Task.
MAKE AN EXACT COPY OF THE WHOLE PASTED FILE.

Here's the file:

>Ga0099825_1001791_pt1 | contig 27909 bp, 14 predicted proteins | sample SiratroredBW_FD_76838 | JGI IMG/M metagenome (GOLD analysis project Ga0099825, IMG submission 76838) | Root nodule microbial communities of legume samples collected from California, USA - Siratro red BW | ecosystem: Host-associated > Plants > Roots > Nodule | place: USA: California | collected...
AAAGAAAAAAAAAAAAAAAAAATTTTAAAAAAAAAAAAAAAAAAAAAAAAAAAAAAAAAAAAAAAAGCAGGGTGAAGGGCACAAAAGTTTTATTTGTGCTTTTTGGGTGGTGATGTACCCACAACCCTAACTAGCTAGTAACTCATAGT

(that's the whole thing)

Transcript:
>Ga0099825_1001791_pt1 | contig 27909 bp, 14 predicted proteins | sample SiratroredBW_FD_76838 | JGI IMG/M metagenome (GOLD analysis project Ga0099825, IMG submission 76838) | Root nodule microbial communities of legume samples collected from California, USA - Siratro red BW | ecosystem: Host-associated > Plants > Roots > Nodule | place: USA: California | collected...
AAAGAAAAAAAAAAAAAAAAAATTTTAAAAAAAAAAAAAAAAAAAAAAAAAAAAAAAAAAAAAAAAGCAGGGTGAAGGGCACAAAAGTTTTATTTGTGCTTTTTGGGTGGTGATGTACCCACAACCCTAACTAGCTAGTAACTCATAGT